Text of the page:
Oct 21, 2009

I Prayed – Can I Be Fired?

I’m hanging out in the OR today trolling for intubations. I have about an hour or two between cases, so I thought I’d share some tips on praying for patients. It’s a common concern most of us have when we think about praying for our patients - can we get in trouble if we pray for people on the job? In this post I’ll offer my own experiences and observations along with some information for legal help if you ever need it.

When God challenged me to begin praying for my patients, I had a lot of anxiety over it. I wasn’t afraid to pray silently. That doesn’t take a lot of faith. It was the idea of asking a stranger if they wanted me to pray with them that terrified me. I was also afraid someone would notice, complain to a manager and get me in trouble.

First let’s look at the issue of asking a stranger about prayer. When I began to ask patients about prayer – I wasn’t prepared for what I found. I couldn’t believe how many people not only welcomed prayer, but were deeply touched when I asked. Many people cried tears of joy simply because a stranger thought to ask. This might be due to the fact that western culture views prayer as a private matter, that’s intensely personal. When we take a personal experience and share it publicly, it tends to bring a lot of emotion with it. I’ve even been surprised at how many non- believers, atheists, and people of other faiths who wanted me to pray for them.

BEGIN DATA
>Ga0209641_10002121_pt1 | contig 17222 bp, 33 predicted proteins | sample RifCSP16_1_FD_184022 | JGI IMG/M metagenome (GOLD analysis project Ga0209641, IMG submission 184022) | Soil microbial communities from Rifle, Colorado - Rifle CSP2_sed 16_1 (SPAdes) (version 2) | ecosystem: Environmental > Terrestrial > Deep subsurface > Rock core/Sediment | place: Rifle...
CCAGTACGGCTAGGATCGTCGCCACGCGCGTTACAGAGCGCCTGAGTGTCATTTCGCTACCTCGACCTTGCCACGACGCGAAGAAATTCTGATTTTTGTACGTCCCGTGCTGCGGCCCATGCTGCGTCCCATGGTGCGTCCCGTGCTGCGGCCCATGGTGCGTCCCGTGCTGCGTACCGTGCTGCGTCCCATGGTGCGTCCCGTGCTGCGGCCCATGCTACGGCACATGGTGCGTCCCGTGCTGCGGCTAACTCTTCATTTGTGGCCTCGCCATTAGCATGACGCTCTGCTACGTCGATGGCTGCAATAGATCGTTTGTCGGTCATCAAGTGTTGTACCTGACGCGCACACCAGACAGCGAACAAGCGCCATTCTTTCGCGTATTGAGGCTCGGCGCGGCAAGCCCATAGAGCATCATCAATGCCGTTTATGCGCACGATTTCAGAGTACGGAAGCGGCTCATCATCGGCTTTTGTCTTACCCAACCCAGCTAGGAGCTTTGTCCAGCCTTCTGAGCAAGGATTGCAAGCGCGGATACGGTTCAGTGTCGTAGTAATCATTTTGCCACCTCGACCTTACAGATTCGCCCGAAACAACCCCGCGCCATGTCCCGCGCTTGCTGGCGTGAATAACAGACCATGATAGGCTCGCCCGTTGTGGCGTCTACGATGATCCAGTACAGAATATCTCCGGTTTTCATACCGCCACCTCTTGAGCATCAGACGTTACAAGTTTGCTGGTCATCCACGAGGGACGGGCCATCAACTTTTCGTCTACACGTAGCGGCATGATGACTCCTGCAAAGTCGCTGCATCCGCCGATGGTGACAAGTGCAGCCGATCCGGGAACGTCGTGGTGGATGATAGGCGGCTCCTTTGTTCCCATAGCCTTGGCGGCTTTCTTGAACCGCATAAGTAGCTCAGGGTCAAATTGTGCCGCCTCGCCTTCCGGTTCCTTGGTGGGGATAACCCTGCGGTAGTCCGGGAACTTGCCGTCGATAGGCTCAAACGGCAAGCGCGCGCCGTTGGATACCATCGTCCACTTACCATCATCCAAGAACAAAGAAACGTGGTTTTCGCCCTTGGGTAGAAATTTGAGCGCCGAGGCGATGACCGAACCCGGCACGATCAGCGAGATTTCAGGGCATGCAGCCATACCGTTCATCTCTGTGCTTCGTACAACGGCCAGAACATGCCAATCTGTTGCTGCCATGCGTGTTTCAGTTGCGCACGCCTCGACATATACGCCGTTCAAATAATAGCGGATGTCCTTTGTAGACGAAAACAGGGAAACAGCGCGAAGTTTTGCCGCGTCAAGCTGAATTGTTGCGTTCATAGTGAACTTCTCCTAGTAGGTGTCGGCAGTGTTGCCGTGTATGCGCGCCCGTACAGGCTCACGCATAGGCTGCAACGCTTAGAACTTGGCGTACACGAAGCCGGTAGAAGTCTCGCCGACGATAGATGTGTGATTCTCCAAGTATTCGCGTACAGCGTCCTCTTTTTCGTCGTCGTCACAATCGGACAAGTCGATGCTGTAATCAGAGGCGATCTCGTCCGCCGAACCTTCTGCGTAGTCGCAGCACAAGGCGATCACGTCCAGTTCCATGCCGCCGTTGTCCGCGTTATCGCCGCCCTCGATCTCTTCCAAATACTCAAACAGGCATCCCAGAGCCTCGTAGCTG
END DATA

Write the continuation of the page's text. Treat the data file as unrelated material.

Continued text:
In the last year I’ve probably prayed in public for over 1,000 people. About half of these were on the job and half were at stores and other public places off -duty. I’ve prayed for a few hundred more in church settings. That’s right – I pray for many more people outside a church setting than inside. I can only remember two or three people who declined prayer when I asked them. Keep in mind, I live in the pacific- northwest where church attendance is the lowest in the nation. My advice is this; if you’re afraid people don’t want prayer – you’re wrong. I believe many more people are willing to receive prayer than you think. This is especially true when the patient believes they are in dire straits.